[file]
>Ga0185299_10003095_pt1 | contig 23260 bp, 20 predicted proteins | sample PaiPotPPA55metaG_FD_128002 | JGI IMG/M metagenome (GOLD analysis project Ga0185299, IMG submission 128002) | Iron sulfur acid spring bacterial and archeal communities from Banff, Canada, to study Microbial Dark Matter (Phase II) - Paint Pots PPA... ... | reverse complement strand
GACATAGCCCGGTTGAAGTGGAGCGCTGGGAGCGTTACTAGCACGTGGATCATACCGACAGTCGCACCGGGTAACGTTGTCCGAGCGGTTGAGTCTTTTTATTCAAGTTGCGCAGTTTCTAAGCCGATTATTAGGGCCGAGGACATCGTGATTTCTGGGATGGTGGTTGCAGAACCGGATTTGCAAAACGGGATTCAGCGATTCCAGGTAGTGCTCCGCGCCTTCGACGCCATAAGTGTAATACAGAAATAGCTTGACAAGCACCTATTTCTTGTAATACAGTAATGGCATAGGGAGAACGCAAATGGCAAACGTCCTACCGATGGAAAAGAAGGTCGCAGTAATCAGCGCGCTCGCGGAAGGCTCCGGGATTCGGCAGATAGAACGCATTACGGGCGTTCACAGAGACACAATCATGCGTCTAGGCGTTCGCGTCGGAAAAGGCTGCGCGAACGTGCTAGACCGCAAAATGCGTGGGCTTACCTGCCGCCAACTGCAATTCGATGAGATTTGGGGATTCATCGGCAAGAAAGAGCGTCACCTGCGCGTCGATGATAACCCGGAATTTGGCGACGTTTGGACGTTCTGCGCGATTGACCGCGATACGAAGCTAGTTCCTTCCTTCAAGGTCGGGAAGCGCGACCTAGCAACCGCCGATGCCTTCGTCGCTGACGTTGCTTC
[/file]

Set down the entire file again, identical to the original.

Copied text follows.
>Ga0185299_10003095_pt1 | contig 23260 bp, 20 predicted proteins | sample PaiPotPPA55metaG_FD_128002 | JGI IMG/M metagenome (GOLD analysis project Ga0185299, IMG submission 128002) | Iron sulfur acid spring bacterial and archeal communities from Banff, Canada, to study Microbial Dark Matter (Phase II) - Paint Pots PPA... ... | reverse complement strand
GACATAGCCCGGTTGAAGTGGAGCGCTGGGAGCGTTACTAGCACGTGGATCATACCGACAGTCGCACCGGGTAACGTTGTCCGAGCGGTTGAGTCTTTTTATTCAAGTTGCGCAGTTTCTAAGCCGATTATTAGGGCCGAGGACATCGTGATTTCTGGGATGGTGGTTGCAGAACCGGATTTGCAAAACGGGATTCAGCGATTCCAGGTAGTGCTCCGCGCCTTCGACGCCATAAGTGTAATACAGAAATAGCTTGACAAGCACCTATTTCTTGTAATACAGTAATGGCATAGGGAGAACGCAAATGGCAAACGTCCTACCGATGGAAAAGAAGGTCGCAGTAATCAGCGCGCTCGCGGAAGGCTCCGGGATTCGGCAGATAGAACGCATTACGGGCGTTCACAGAGACACAATCATGCGTCTAGGCGTTCGCGTCGGAAAAGGCTGCGCGAACGTGCTAGACCGCAAAATGCGTGGGCTTACCTGCCGCCAACTGCAATTCGATGAGATTTGGGGATTCATCGGCAAGAAAGAGCGTCACCTGCGCGTCGATGATAACCCGGAATTTGGCGACGTTTGGACGTTCTGCGCGATTGACCGCGATACGAAGCTAGTTCCTTCCTTCAAGGTCGGGAAGCGCGACCTAGCAACCGCCGATGCCTTCGTCGCTGACGTTGCTTC